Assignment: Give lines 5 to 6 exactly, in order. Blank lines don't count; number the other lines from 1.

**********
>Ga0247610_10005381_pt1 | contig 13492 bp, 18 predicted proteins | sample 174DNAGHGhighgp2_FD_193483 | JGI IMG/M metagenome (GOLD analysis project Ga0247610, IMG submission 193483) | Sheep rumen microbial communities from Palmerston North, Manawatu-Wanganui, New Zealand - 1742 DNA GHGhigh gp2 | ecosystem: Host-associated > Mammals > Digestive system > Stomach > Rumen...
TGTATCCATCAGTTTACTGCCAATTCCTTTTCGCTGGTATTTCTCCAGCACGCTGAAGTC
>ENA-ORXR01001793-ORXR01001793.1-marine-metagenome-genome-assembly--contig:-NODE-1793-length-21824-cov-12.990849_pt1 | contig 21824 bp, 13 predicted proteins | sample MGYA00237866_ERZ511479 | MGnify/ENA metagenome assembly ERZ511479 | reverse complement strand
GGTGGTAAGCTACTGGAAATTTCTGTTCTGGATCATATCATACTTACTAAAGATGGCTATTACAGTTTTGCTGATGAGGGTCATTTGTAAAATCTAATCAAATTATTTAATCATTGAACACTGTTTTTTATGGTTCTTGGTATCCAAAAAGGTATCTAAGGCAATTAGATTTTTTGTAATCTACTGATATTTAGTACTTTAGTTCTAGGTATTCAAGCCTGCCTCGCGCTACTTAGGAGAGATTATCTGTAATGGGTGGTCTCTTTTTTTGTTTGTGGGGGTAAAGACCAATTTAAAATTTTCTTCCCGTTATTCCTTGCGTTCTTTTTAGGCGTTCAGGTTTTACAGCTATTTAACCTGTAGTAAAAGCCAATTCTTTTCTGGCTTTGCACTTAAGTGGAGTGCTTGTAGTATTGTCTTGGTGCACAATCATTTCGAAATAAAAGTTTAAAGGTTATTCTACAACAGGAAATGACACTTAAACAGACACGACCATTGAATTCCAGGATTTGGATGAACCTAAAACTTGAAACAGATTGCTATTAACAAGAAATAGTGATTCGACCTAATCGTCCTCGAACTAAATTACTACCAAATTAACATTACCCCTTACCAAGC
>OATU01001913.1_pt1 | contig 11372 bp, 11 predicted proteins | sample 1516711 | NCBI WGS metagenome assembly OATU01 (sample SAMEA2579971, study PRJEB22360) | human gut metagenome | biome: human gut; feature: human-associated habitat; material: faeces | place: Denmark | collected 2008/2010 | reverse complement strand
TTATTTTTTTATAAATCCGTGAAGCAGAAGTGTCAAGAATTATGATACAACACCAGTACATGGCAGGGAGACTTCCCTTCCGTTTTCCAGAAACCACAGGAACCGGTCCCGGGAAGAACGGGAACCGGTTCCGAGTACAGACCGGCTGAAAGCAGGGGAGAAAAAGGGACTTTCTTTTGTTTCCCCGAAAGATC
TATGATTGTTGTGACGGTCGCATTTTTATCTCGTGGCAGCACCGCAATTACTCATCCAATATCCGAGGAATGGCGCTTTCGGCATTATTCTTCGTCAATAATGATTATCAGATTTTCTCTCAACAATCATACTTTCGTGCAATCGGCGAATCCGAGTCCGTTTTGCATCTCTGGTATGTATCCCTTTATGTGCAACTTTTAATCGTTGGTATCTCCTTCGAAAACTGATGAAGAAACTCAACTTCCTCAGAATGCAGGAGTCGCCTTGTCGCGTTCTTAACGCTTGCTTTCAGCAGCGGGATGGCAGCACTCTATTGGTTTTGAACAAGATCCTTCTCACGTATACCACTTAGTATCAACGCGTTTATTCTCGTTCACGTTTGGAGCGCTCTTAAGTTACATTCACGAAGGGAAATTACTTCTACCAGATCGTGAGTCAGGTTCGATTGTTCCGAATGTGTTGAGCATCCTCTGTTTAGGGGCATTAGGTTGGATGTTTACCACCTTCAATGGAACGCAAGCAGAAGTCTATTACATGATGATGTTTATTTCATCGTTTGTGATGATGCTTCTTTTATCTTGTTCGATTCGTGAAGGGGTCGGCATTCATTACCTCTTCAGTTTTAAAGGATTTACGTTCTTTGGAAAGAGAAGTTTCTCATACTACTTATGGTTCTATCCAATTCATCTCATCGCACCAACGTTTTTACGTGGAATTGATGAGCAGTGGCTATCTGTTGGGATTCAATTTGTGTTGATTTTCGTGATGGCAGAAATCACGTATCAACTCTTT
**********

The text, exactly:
>OATU01001913.1_pt1 | contig 11372 bp, 11 predicted proteins | sample 1516711 | NCBI WGS metagenome assembly OATU01 (sample SAMEA2579971, study PRJEB22360) | human gut metagenome | biome: human gut; feature: human-associated habitat; material: faeces | place: Denmark | collected 2008/2010 | reverse complement strand
TTATTTTTTTATAAATCCGTGAAGCAGAAGTGTCAAGAATTATGATACAACACCAGTACATGGCAGGGAGACTTCCCTTCCGTTTTCCAGAAACCACAGGAACCGGTCCCGGGAAGAACGGGAACCGGTTCCGAGTACAGACCGGCTGAAAGCAGGGGAGAAAAAGGGACTTTCTTTTGTTTCCCCGAAAGATC